Temporary Restraining Orders (TROs) and Preliminary Injunctions

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An injunction is a legal remedy which restrains one party from acting in a certain way. This form of relief is generally only available when there are no other solutions available and irreparable harm will result without the injunction.

Injunctions can be granted in cases involving employment, trade secret, breach of fiduciary duty, and other cases.

Courts grant injunctions to prevent one party from taking a certain action, when monetary damages would not be enough to compensate for a plaintiff’s injuries. A court can grant injunctive relief before a case is decided with a temporary restraining order (TRO) or preliminary injunction (PI). Often the time between filing a motion and the court hearing for a preliminary injunction is short, so it can be difficult prepare for.

Comparison Between TROs and PIs

Courts issue TROs to prevent irreparable harm to the plaintiff while the case is being decided. If there is no opposing party, a TRO can be issued ex parte, or in an emergency manner. TROs can be issued for up to 14 days in federal court, after which they can only be extended with good cause shown.

PIs are not normally as expedited, which gives parties more time to prepare for the hearing. A PI remains in effect while litigation is pending unless the court modifies the PI.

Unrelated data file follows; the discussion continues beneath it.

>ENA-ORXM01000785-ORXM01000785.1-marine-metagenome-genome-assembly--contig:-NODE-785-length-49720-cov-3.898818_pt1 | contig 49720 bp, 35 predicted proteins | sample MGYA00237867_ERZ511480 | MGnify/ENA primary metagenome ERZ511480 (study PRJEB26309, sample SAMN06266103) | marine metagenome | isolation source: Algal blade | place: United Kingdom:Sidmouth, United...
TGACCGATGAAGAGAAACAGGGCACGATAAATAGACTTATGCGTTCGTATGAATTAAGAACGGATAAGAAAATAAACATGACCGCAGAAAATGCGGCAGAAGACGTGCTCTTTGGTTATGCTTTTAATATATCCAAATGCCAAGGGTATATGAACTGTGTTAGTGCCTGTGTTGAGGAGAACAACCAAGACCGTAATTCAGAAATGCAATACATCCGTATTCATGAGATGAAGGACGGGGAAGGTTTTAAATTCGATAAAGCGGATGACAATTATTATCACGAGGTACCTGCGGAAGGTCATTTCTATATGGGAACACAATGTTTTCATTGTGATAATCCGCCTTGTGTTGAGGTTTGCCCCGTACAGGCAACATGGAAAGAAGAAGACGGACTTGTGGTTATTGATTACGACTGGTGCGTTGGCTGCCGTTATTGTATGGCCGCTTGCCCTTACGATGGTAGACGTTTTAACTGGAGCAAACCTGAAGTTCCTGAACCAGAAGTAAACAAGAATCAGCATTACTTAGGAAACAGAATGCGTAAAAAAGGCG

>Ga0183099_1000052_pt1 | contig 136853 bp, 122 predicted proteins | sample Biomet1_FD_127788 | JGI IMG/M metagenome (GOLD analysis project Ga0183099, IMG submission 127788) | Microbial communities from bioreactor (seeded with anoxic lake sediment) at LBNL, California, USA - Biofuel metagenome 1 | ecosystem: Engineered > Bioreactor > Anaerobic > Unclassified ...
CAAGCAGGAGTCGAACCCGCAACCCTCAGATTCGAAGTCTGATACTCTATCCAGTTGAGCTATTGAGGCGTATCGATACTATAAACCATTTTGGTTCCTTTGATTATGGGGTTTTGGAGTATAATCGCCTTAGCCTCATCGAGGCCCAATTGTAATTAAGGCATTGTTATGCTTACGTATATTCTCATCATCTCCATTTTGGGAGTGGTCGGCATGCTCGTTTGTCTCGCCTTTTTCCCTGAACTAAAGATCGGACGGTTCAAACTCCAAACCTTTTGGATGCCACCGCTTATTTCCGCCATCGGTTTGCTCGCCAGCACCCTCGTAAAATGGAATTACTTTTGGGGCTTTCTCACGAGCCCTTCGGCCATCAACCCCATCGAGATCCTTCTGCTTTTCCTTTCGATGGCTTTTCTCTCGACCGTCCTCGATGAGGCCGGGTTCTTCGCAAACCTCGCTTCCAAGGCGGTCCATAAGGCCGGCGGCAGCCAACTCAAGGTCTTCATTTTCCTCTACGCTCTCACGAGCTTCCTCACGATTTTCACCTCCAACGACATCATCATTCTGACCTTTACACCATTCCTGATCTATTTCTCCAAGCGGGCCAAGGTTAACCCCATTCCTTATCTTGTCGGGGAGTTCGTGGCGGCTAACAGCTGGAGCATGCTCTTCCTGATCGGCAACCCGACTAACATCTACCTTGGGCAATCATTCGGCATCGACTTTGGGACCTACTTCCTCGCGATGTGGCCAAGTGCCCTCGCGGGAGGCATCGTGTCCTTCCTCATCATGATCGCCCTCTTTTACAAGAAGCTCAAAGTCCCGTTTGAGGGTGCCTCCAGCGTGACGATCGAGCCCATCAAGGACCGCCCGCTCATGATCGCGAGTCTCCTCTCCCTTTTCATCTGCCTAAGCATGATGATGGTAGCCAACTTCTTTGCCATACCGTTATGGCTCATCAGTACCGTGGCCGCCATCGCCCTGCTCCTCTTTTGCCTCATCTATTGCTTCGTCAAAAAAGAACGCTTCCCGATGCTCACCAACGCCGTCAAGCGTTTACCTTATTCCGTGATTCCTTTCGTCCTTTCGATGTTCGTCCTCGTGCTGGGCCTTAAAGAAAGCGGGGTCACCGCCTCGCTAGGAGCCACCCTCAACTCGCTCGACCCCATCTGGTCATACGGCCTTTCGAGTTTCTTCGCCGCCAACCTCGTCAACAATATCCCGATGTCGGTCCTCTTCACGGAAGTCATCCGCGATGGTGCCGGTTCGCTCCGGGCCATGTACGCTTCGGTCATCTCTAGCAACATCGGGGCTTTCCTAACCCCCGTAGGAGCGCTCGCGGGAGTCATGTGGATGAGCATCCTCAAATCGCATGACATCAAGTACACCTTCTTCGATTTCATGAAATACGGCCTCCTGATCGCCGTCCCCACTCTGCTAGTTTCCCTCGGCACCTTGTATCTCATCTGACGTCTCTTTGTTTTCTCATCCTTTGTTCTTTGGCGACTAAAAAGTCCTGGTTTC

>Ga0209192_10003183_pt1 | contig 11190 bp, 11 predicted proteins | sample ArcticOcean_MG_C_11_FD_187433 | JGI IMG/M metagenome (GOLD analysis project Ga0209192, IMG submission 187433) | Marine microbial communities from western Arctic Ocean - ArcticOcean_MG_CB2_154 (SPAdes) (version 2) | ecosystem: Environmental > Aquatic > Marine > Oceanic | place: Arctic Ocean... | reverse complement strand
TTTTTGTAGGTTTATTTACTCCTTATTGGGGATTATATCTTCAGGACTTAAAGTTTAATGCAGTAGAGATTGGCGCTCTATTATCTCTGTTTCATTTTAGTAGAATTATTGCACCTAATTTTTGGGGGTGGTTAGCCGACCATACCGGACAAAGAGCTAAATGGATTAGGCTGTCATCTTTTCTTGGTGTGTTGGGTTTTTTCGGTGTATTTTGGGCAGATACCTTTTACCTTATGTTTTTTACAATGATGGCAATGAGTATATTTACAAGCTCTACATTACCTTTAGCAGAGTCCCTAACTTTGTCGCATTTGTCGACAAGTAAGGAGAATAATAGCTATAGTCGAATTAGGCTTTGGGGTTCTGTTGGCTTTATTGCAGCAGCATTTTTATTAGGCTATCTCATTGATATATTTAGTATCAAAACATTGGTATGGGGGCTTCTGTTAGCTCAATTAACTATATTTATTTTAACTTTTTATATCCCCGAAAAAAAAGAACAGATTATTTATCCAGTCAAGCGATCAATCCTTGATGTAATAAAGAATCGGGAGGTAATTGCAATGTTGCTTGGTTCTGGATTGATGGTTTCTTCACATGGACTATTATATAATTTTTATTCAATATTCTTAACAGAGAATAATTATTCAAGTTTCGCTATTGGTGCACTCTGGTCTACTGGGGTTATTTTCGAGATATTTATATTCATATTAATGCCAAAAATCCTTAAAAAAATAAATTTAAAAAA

Motions for both TROs and PIs are generally evaluated the same way. While it may vary from one jurisdiction to the next, in most cases the person requesting a TRO or PI must prove the following four factors:

  1. They are likely to succeed on the merits of their claim.
  2. They will likely suffer irreparable harm without the TRO or PI.
  3. The balance of equities supports the plaintiff. This means that the harm that would be caused to the plaintiff without the injunction is greater than the harm that would be caused to the defendant if the injunction is granted.
  4. The TRO or PI serves the public interest.

Courts are more likely to closely scrutinize these factors in a PI case than in a TRO.

Conclusion

If you need to file an injunction – whether a temporary restraining order or a preliminary injunction – meet with your trusted Chugh, LLP legal professional to gain insight into your specific case.

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